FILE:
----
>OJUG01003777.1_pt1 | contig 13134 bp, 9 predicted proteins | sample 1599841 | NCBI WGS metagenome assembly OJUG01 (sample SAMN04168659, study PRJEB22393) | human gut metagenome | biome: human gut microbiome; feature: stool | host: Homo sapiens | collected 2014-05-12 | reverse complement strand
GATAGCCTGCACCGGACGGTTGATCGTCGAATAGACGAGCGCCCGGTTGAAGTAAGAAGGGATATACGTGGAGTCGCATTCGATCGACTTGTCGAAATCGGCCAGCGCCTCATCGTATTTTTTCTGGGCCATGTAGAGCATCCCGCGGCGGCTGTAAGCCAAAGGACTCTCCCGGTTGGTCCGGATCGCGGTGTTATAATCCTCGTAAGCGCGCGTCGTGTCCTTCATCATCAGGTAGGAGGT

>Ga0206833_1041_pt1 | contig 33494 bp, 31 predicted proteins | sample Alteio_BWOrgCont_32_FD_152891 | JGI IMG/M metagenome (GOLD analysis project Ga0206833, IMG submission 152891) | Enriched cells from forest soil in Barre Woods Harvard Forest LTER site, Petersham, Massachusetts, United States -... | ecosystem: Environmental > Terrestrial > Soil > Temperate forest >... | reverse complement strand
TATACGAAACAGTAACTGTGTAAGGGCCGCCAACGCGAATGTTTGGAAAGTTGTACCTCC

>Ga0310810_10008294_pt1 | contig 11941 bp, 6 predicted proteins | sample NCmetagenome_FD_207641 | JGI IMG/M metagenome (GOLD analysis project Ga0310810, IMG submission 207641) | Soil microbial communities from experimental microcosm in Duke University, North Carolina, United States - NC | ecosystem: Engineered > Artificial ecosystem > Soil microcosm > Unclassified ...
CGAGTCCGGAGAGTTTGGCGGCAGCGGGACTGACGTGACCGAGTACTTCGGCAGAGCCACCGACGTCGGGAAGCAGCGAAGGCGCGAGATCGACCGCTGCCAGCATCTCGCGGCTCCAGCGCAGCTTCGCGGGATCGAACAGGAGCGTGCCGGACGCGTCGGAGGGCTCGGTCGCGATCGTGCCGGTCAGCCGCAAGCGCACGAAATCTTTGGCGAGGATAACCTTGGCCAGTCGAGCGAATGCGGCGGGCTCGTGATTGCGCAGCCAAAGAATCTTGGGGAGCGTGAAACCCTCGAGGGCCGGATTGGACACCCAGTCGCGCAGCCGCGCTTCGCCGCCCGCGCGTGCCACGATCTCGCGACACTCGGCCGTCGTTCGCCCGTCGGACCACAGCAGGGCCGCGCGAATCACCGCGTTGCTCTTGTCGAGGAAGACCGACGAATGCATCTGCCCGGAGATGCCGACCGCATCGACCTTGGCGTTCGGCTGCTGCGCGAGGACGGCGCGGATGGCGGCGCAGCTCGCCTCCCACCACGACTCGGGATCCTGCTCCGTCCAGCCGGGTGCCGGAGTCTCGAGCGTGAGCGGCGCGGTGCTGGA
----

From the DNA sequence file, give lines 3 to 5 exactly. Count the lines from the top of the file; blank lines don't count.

>Ga0206833_1041_pt1 | contig 33494 bp, 31 predicted proteins | sample Alteio_BWOrgCont_32_FD_152891 | JGI IMG/M metagenome (GOLD analysis project Ga0206833, IMG submission 152891) | Enriched cells from forest soil in Barre Woods Harvard Forest LTER site, Petersham, Massachusetts, United States -... | ecosystem: Environmental > Terrestrial > Soil > Temperate forest >... | reverse complement strand
TATACGAAACAGTAACTGTGTAAGGGCCGCCAACGCGAATGTTTGGAAAGTTGTACCTCC

>Ga0310810_10008294_pt1 | contig 11941 bp, 6 predicted proteins | sample NCmetagenome_FD_207641 | JGI IMG/M metagenome (GOLD analysis project Ga0310810, IMG submission 207641) | Soil microbial communities from experimental microcosm in Duke University, North Carolina, United States - NC | ecosystem: Engineered > Artificial ecosystem > Soil microcosm > Unclassified ...